Overall, buying products marketed as “clean beauty”, “natural” or “wildcrafted” do not automatically make anyone morally superior or better consumers. Despite the good intentions, such customers may unknowingly fuel the overexploitation of and illegal trade in threatened plant species, the economic exploitation of indigenous women and armed conflicts all at the same time.

Cultivated botanical sources are not necessarily inferior to pricier, coveted wildcrafted ingredients, given persistent concerns of over-harvesting and illegal trade of vulnerable and endangered plant species.


A. The Case Against Skincare

[US Press] Your Skin Doesn’t Need Skin Care (2022)

[US Press] The Skincare Con (2018)

B. A History of Skincare

The Use of Plants in Skin-Care Products, Cosmetics and Fragrances: Past and Present (2018)

Cosmetics and skin care products. A historical perspective (2000)

C. Anti-Aging Skincare

Cosmeceuticals (2022)

Trends in the Use of Botanicals in Anti-Aging Cosmetics (2021)

Potential of herbs in skin protection from ultraviolet radiation (2011)

[UCLA researchers] The Truth About Over-the-Counter Topical Anti-Aging Products: A Comprehensive Review (2007)

D. Hydrosols/Hydrolat & Their Uses

[Malaysian researchers] Antioxidant and Antimicrobial Activity of Plant Hydrosol and Its Potential Application in Cosmeceutical Products (2022)

[Slovenian researchers] Antioxidant and Antimicrobial Properties of Helichrysum italicum (Roth) G. Don Hydrosol (2022)

[Moroccan researchers] Antibacterial activity of essential oils and hydrosols extracted from some Moroccan Mentha species (L.) (2022)

[Polish researchers] Plant hydrolates – Antioxidant properties, chemical composition and potential applications (2021)

[Bulgarian researchers] Rose Flowers—A Delicate Perfume or a Natural Healer? (2021)

[Greek researchers] Evaluation of Essential Oils and Extracts of Rose Geranium and Rose Petals as Natural Preservatives in Terms of Toxicity, Antimicrobial, and Antiviral Activity (2021)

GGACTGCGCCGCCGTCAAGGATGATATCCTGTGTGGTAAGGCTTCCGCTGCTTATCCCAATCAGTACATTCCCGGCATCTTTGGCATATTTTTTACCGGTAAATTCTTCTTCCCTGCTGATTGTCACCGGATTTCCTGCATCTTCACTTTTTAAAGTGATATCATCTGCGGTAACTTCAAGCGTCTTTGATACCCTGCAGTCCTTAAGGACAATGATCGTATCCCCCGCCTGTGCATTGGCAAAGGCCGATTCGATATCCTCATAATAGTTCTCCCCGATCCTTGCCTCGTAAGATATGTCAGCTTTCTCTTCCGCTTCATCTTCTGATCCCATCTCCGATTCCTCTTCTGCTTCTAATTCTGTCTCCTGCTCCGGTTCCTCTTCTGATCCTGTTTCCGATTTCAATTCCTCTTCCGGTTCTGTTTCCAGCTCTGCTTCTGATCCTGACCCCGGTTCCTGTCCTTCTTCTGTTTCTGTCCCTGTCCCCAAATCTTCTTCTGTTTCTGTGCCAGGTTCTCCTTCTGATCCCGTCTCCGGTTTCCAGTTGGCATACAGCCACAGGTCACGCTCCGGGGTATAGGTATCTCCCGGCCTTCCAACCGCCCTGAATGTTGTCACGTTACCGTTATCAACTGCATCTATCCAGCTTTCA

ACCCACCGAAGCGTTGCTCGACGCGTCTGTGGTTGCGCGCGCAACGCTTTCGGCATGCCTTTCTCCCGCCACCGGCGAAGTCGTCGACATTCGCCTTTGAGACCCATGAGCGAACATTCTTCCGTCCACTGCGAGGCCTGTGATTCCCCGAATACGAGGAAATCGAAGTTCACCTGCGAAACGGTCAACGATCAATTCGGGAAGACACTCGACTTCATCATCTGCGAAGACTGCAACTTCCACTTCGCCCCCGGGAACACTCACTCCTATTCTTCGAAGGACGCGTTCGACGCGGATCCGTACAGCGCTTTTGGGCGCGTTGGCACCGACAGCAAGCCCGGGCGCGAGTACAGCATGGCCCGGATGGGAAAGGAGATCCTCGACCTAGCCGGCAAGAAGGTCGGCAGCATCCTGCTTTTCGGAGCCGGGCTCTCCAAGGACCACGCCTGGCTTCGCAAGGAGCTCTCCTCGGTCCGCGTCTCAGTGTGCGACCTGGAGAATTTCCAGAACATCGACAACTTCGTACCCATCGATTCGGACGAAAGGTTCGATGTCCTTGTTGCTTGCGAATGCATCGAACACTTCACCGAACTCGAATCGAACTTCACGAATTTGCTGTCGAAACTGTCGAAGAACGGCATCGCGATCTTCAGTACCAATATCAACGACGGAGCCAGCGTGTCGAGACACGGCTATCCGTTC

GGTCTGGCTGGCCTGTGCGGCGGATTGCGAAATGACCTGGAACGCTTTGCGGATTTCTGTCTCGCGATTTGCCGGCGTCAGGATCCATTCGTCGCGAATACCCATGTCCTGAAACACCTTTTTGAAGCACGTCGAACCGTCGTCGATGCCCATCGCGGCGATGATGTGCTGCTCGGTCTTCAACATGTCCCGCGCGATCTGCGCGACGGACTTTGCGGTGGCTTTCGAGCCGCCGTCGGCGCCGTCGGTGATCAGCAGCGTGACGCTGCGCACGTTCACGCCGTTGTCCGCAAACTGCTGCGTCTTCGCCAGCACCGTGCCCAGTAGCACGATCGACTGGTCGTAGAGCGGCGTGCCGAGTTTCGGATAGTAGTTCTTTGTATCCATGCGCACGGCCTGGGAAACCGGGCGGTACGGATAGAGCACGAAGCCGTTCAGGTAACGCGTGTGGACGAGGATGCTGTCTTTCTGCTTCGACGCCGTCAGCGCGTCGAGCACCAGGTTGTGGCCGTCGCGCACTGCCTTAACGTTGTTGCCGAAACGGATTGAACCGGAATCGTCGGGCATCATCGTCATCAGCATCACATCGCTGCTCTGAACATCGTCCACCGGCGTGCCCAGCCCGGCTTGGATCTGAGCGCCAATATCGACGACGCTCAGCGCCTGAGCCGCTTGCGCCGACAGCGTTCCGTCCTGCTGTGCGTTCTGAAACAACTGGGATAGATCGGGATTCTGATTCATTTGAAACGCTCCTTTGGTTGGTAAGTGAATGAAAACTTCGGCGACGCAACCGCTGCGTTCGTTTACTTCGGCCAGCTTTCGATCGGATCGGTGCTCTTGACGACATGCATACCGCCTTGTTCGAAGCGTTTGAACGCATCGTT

[Iraqi researchers] Antibacterial activity and medical properties of Witch Hazel Hamamelis virginiana (2020)

[Turkish researchers] Relationship between volatile components, antimicrobial and antioxidant properties of the essential oil, hydrosol and extracts of Citrus aurantium L. flowers (2020)

[Vietnamese researcher] In vitro antimicrobial activity of hydrosol from Litsea cubeba (Lour.) Pers. against Helicobacter pylori and Candida albicans (2020)

[Moroccan researchers] Essential oil and hydrosol of Moroccan spearmint as possible antimicrobial products (2018)

[Polish researchers] Preservative activity of lavender hydrosols in moisturizing body gels (2014)

[Australian researchers] Antibacterial activity of essential oils, hydrosols and plant extracts from Australian grown Lavandula spp.

[UK researchers] The comparative effect of novel Pelargonium essential oils and their corresponding hydrosols as antimicrobial agents in a model food system (2003)

E. Seed Oils & Plant Butters in Skincare

[Press] Shea trees are falling fast across Africa, victims of new pressures (commentary)

[Non-Academic] In a nutshell: a guide to using nut oils in your beauty routine (2019)

[Non-Academic] The truth about polyunsaturated fatty acids (pufa) in skincare (2019)

Vegetable Butters and Oils as Therapeutically and Cosmetically Active Ingredients for Dermal Use: A Review of Clinical Studies (2022)

An updated review on efficacy and benefits of sweet almond, evening primrose and jojoba oils in skin care applications (2022)